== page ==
4. Transfer the beans into a food processor, add sugar and jasmine extract, and blend until smooth.
  5. Set the filling aside in an uncovered bowl.
    Tip: We want this filling to be as dry as possible while still holding together! If possible, use a large bowl and spread the filling around to allow the top surface to dry slightly as the moisture evaporates.

Assembly and Steaming:

  1. Roll out the white dough into a uniform cylinder about 16″ long.
    Tip: To make sure the diameter of your dough cylinder stays roughly uniform, start by forming a short, stout cylinder. Gently roll the cylinder like Play-Doh along a rolling board with your palms from the center toward the ends, gradually elongating until the cylinder is the right length.
  2. Roll out the green dough into a large rectangle about 16″ long. The width of the rectangle should be a little bigger than the circumference of the white cylinder.
    Tip: To make the next step a bit easier, try to make the long edges of the rectangle slightly thinner than the centers. If you are looking at the rectangle along the short edge, the dough should be lightly tapered on either end.
  3. Place the white cylinder in the center of the green rectangle so that its ends line up with the length of the rectangle.
  4. Wrap the ends of the rectangle around the cylinder and pinch along the long edge to seal shut.
  5. Gently roll the double layered cylinder along the rolling board to smooth out the sealed edge. When you are done, the side of your cylinder should look like a dartboard with a white interior circle and a green exterior circle.
  6. Cut the cylinder into 3/4 to 1″ segments, taking care to maintain the concentric circles on either face of your shorter pieces.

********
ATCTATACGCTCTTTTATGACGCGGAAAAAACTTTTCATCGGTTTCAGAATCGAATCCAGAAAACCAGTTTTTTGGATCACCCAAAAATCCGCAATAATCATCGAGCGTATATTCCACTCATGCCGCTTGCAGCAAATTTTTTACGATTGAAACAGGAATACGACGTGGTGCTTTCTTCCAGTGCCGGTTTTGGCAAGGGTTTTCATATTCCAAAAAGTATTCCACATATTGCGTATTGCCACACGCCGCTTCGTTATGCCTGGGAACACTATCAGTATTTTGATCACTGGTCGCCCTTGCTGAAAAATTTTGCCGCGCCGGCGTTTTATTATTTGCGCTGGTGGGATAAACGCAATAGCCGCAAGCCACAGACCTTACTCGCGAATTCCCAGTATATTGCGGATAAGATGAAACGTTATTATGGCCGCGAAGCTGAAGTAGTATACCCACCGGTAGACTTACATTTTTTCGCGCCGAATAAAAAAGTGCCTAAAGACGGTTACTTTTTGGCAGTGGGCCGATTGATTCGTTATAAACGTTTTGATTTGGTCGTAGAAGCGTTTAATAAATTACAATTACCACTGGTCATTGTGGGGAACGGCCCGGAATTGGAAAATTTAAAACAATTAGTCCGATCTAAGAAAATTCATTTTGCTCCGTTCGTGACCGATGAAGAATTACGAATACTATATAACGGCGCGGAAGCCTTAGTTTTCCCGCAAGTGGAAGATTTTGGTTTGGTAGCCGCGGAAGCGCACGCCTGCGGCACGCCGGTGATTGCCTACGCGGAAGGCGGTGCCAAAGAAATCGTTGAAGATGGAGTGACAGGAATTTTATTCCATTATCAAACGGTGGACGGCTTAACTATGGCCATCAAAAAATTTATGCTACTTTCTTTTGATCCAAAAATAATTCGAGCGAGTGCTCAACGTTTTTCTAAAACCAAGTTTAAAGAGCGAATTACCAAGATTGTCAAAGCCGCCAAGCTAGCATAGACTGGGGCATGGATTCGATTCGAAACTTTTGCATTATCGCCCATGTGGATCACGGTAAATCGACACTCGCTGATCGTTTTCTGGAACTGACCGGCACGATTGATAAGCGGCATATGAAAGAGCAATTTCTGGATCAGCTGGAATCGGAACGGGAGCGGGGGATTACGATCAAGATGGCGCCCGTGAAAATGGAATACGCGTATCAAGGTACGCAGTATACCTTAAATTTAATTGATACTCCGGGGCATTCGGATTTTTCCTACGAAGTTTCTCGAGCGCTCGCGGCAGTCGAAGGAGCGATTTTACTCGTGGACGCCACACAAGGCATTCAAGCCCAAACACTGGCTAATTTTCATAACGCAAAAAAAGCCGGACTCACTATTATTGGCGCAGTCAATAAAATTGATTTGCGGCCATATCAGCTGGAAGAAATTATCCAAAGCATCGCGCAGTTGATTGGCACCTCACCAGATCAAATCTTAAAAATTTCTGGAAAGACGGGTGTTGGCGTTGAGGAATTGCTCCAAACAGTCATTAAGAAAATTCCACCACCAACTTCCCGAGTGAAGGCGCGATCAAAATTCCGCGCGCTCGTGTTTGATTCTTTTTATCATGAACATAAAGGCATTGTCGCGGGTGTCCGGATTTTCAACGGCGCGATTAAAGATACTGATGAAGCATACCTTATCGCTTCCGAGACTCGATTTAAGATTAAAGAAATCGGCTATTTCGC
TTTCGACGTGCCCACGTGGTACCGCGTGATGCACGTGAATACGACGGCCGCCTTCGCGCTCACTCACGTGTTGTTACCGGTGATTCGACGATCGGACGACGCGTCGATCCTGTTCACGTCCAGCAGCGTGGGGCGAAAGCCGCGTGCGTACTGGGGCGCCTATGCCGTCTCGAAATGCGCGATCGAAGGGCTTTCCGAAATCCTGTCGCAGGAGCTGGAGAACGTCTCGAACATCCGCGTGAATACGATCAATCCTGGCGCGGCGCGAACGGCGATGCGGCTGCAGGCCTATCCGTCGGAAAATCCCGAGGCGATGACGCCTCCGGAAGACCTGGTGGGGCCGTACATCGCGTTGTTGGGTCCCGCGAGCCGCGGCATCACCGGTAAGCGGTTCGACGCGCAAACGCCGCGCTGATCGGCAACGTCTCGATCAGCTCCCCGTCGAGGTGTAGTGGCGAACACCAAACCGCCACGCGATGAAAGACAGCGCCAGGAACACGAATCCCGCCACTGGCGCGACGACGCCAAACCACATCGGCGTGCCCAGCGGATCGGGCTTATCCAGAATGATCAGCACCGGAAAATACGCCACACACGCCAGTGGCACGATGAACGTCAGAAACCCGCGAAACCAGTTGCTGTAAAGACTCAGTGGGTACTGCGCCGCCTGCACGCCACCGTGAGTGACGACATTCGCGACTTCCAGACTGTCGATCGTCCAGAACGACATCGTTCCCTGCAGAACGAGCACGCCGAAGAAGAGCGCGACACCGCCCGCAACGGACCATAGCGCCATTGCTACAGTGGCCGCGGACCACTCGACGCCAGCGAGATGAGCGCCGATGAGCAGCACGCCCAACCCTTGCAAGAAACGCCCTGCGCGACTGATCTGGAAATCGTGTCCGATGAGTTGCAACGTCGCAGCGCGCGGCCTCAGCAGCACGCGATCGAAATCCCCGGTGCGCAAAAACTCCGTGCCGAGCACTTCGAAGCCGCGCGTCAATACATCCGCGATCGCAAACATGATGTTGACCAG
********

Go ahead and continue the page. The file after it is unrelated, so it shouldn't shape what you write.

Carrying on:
Tip: To preserve the cross-section, use a sharp knife with a smooth edge! Instead of pressing down and slicing all at once, gently saw the blade back and forth until you have cut all the way through. Don’t worry too much about whether your slices stay perfectly round – you’ll get a chance to fix them when you roll them out. This is what my slices looked like:
    CabbageDumpling_roll
  7. Using a rolling pin, roll out the cylinders into large, flat concentric circles about 1/16″ in thickness and set aside.
    Tip: As needed, dust the rolling pin and your fingers with a THIN layer of wheat starch. Try not to use any more than you absolutely need to maintain a dry surface. But, don’t worry about a slight dusting of white powder on the greens of your dumpling skins. The starch turns clear after the dumplings are cooked, so your cabbage leaves will still look green and speckle-free!
  8. Form the dumplings into little cabbages:
    Tip: Follow the arrows on the pictures! The pictures show what you should have by the end of the step, and any arrows show how to get to the next step. For example, the arrows in the photo immediately after step 3 show how to fold the skin as described in step 4 to get to the result in the photo immediately after step 4.

    1. Gently press down along the edges of the dumpling skin to form a thin, tapered edge.
      CabbageDumpling_assembly1
    2. Place a small amount (about 1/2 – 1 tsp) of filling in the center of a dumpling skin.
      CabbageDumpling_assembly2
    3. Pull up the edges of the skin to wrap the filling and form a 5-pointed star (red arrows in previous photo). Gently pinch the center of the star to hold the form.
      CabbageDumpling_assembly3
    4. Starting at one of the points of the star, gently separate the two edges to form a small open pouch (blue arrows) and secure the pouch in the open position by pulling down the center of the lip (yellow arrow) while gently pinching in the bottom (red arrow).
      CabbageDumpling_assembly4
    5. Repeat with all remaining points in the star.
      CabbageDumpling_assembly5
  9. Line a plate with parchment paper and place the raw dumplings along the surface of the plate, leaving gaps in between.
    Tip: For extra meta presentation, steam using cabbage leaves instead of parchment paper.
  10. Steam for 2-3 minutes, or until the skins have just turned clear and serve immediately. Enjoy!

CabbageDumpling_unsteamed